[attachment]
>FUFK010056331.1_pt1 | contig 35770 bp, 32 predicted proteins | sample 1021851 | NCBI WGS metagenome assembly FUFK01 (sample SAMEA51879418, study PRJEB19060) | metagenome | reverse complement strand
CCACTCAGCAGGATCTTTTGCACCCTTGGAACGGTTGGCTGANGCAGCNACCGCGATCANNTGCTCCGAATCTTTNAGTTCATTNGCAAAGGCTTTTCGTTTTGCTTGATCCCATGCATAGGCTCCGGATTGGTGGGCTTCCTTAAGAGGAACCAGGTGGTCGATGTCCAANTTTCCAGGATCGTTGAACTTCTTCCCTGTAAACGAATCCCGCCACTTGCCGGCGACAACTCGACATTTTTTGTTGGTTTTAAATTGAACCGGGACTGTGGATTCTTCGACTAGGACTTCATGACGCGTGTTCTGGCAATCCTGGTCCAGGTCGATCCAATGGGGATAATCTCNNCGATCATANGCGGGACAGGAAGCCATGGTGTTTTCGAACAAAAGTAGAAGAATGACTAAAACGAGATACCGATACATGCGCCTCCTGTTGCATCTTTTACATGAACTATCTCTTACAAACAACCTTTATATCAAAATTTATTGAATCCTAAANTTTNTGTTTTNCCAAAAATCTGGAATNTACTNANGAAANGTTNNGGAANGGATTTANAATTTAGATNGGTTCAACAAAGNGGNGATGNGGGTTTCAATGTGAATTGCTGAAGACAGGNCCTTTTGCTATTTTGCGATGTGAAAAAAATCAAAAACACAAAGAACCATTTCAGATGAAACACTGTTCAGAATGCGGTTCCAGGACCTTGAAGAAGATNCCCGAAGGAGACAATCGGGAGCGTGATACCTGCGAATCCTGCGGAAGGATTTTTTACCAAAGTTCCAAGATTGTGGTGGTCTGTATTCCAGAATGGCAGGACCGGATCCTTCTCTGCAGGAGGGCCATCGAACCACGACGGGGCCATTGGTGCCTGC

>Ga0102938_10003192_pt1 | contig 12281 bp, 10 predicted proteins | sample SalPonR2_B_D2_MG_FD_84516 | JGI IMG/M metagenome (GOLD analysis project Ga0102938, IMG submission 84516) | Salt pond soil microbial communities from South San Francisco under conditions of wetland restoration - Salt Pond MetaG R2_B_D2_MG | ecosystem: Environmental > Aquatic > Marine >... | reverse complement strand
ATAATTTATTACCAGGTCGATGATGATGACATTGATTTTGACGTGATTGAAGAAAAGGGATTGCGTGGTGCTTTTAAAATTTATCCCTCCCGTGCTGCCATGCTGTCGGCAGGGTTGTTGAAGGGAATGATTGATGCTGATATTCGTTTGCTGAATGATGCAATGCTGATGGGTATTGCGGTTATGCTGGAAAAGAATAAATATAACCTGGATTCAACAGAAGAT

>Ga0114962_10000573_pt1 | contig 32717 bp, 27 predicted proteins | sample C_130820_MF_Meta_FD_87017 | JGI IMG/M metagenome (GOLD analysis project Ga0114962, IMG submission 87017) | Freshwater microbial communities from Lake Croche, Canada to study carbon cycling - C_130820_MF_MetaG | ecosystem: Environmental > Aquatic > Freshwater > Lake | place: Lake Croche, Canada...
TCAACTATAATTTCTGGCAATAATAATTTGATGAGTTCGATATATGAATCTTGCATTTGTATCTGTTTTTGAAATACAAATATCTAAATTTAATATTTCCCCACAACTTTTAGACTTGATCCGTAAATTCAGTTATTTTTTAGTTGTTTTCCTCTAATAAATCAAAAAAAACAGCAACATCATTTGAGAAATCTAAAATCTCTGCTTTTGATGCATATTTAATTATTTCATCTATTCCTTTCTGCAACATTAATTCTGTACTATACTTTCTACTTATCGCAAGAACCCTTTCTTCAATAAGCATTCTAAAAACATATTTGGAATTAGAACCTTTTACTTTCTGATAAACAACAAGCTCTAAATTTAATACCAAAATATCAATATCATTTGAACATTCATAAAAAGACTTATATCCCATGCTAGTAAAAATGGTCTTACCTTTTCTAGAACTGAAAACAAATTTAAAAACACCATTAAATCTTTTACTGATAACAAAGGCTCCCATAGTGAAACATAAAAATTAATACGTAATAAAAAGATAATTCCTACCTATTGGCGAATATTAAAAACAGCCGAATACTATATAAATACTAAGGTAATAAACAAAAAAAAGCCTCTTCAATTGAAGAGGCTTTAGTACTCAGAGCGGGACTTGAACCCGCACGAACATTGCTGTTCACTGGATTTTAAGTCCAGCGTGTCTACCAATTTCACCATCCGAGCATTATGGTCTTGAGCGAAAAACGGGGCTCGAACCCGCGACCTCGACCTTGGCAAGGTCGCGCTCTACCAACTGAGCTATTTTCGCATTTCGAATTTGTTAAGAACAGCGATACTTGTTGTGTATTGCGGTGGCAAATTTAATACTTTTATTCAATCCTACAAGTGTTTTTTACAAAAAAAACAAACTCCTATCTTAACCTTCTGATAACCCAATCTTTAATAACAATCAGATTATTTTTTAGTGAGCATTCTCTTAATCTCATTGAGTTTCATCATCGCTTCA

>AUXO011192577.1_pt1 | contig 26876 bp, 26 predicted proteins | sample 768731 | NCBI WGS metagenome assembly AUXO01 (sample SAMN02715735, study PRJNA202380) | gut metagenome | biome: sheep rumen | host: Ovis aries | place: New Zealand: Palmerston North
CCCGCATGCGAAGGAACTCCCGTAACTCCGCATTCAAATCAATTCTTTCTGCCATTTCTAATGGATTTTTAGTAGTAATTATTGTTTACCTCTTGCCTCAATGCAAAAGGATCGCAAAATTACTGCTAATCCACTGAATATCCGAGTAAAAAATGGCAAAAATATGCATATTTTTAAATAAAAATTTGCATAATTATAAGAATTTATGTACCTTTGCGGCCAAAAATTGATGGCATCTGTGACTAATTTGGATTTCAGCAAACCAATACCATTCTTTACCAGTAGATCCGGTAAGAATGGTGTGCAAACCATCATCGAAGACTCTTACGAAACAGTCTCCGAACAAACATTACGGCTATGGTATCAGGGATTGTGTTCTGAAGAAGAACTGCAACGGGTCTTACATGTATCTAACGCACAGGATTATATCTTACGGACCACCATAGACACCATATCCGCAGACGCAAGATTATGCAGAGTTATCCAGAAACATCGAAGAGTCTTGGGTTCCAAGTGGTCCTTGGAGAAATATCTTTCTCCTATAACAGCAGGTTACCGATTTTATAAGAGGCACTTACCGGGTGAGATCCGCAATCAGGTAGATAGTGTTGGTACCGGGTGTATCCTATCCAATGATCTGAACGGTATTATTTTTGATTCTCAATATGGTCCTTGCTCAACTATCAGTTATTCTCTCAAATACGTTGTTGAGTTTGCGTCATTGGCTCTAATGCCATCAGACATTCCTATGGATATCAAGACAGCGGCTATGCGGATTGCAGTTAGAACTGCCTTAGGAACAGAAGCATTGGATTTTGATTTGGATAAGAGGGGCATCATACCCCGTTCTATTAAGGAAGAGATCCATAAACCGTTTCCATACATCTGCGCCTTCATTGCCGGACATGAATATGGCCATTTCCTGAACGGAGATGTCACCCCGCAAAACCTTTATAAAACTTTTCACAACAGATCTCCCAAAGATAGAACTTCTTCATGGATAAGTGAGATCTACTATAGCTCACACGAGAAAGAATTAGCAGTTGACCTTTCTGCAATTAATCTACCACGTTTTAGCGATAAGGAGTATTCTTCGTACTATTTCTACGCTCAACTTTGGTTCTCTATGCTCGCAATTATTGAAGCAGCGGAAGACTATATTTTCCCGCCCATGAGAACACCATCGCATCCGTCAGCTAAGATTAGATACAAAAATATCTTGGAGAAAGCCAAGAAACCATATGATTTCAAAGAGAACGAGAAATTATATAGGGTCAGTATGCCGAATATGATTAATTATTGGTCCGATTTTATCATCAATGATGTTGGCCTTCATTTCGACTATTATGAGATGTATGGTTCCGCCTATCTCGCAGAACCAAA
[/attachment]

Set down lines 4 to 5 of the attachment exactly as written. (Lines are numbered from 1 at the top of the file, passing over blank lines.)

ATAATTTATTACCAGGTCGATGATGATGACATTGATTTTGACGTGATTGAAGAAAAGGGATTGCGTGGTGCTTTTAAAATTTATCCCTCCCGTGCTGCCATGCTGTCGGCAGGGTTGTTGAAGGGAATGATTGATGCTGATATTCGTTTGCTGAATGATGCAATGCTGATGGGTATTGCGGTTATGCTGGAAAAGAATAAATATAACCTGGATTCAACAGAAGAT

>Ga0114962_10000573_pt1 | contig 32717 bp, 27 predicted proteins | sample C_130820_MF_Meta_FD_87017 | JGI IMG/M metagenome (GOLD analysis project Ga0114962, IMG submission 87017) | Freshwater microbial communities from Lake Croche, Canada to study carbon cycling - C_130820_MF_MetaG | ecosystem: Environmental > Aquatic > Freshwater > Lake | place: Lake Croche, Canada...